APPENDIX B
Structural Design of Tankers*

by

DONALD LIU

American Bureau of Shipping

DESIGN LOADS

The loads to be considered in the structural design of a tanker consist of: ship and cargo weight, hydrostatic internal and buoyancy pressure in still-water, wave loads and dynamic components resulting from wave induced motions. These loads are of variable nature and may be acting simultaneously. They can be broken down into the following components:

Internal/External Liquid Pressure Differential

The liquid pressure differential for any combination of internal/external liquid levels, with the ship on even keel or in rolled position such as:

*  

Excerpts from Liu, D. Structural Design of Tankers. Paper presented to a meeting of the Committee on Tank Vessel Design, National Research Council, Washington, D.C., March 26, 1990.



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Tanker Spills: Prevention by Design APPENDIX B Structural Design of Tankers* by DONALD LIU American Bureau of Shipping DESIGN LOADS The loads to be considered in the structural design of a tanker consist of: ship and cargo weight, hydrostatic internal and buoyancy pressure in still-water, wave loads and dynamic components resulting from wave induced motions. These loads are of variable nature and may be acting simultaneously. They can be broken down into the following components: Internal/External Liquid Pressure Differential The liquid pressure differential for any combination of internal/external liquid levels, with the ship on even keel or in rolled position such as: *   Excerpts from Liu, D. Structural Design of Tankers. Paper presented to a meeting of the Committee on Tank Vessel Design, National Research Council, Washington, D.C., March 26, 1990.

OCR for page 208
Tanker Spills: Prevention by Design Shear Forces The shear forces generated by the non-uniform distribution of cargo ship weight and buoyancy along the length of the vessel, in still water and waves. Hull Girder Longitudinal Bending Moment The hull girder bending moment* resulting from the distribution of cargo, ship weight and buoyancy along the length of the vessel, in still water and wave. STILL WATER SAGGING OR HOGGING WAVE SAGGING WAVE HOGGING Slamming The impact loads on the flat bottom forward due to pitching as shown below: *   The summation of forces that tend to bend the hull.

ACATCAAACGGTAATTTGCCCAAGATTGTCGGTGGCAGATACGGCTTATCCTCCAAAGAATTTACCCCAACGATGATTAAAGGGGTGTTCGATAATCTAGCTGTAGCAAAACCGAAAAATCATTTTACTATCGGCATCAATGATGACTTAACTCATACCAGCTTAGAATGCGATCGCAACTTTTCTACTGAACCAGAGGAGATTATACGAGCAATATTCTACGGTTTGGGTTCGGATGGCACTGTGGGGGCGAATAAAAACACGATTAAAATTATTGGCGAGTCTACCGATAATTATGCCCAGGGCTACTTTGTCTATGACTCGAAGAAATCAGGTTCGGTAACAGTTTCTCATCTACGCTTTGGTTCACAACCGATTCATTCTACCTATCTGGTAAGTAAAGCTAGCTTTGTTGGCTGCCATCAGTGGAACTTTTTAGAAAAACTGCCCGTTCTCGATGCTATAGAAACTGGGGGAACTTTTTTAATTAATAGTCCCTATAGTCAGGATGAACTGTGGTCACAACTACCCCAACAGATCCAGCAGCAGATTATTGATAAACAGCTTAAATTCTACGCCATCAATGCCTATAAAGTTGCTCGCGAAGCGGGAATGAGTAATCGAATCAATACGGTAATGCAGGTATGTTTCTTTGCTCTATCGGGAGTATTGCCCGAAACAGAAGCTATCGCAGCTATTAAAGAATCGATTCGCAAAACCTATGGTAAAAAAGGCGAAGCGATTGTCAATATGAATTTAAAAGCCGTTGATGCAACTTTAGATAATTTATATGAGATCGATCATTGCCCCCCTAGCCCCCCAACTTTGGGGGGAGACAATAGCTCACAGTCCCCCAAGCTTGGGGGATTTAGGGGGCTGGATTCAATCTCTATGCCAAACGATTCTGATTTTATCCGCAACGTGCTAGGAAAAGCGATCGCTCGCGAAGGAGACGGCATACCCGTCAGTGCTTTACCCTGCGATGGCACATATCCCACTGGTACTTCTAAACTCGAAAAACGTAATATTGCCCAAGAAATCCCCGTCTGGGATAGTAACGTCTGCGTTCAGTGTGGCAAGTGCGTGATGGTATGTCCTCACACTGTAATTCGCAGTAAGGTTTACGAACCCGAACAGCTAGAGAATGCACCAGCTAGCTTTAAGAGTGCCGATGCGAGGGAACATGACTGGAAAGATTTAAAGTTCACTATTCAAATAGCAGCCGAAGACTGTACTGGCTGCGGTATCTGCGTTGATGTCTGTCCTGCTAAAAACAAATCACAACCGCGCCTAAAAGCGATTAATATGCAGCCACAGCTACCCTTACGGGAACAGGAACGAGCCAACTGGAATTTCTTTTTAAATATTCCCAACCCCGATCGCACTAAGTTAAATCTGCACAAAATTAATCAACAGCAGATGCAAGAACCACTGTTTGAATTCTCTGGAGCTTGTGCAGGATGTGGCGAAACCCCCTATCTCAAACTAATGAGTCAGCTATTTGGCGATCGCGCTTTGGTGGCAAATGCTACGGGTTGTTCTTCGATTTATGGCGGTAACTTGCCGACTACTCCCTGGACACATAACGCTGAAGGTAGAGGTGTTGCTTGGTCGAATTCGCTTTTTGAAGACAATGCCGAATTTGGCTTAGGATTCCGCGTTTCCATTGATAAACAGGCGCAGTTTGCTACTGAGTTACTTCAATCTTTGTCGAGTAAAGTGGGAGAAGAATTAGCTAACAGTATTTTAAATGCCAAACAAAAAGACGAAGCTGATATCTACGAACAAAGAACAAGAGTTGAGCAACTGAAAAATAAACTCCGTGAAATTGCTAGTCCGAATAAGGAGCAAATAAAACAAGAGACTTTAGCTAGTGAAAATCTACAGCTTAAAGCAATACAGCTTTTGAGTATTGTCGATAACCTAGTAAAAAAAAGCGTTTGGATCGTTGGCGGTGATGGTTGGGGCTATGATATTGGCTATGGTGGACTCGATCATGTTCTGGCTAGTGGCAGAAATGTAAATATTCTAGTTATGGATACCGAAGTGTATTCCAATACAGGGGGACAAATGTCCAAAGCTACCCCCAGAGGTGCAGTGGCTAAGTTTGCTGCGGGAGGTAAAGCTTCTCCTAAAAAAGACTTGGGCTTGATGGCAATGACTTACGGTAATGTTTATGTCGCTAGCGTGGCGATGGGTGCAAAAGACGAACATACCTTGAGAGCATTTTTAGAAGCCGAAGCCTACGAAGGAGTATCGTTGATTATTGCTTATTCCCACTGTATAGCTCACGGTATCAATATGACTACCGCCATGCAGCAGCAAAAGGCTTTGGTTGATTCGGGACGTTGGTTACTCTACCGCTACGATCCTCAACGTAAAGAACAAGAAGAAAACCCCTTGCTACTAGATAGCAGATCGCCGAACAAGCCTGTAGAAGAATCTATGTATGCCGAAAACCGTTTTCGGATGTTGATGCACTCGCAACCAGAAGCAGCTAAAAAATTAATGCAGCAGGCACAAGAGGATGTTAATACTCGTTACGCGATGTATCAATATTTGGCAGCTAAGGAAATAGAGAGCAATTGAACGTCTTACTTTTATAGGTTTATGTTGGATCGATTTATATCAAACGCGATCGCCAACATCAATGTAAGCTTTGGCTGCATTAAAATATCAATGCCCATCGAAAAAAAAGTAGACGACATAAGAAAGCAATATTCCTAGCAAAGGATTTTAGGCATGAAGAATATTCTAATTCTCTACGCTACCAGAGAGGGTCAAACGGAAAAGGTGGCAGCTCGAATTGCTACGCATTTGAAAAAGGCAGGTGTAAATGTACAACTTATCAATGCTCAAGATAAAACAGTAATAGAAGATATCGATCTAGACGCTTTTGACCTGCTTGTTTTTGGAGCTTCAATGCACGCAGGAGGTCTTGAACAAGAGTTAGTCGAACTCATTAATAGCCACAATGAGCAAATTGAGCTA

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Tanker Spills: Prevention by Design Green Water on Deck The impact loads due to bow slamming and the effect of green water* on deck. Liquid Cargo Sloshing In partially filled tanks, the sloshing and impact loads of liquid cargo on bulkhead, shell and deck tank boundaries, resulting from the inertial reactions between the accelerated mass of the liquid and the ship structure when the ship is rolling and pitching in a seaway can be very large. These loads vary with the number of swash bulkheads and level of liquid in the tank. The next page shows the result of a recent ABS study. At 35% full, the sloshing pressure without swash bulkheads is [Figure B-1 (A)] 33,640 pressure per square foot (psf), [Figure B-1(B)] 8,060 psf with one swash bulkhead, and [Figure B-1(C)] 4,362 psf with two swash bulkheads. Without swash bulkheads, the sloshing pressure jumps from 33,640 psf to 68,073 psf when the liquid level is increased from 35% to 75% full [from Figure B-1(A) to Figure B-1(D)]. Thermal Loads Thermal loads result from non-linear temperature differentials in ship structure, and have to be considered in the design of vessels carrying hot cargoes. SCANTLINGS SELECTION The design objectives of the structural optimization for the selection of scantlings and dimensions of structural members are the following: Reduce steel weight—to save on cost of building material and loss of cargo Simplify details and fabrication procedures—to save labor costs Keep stresses and deflections within acceptable limits—to avoid structural problems later in service. *   High seas washed onto the deck.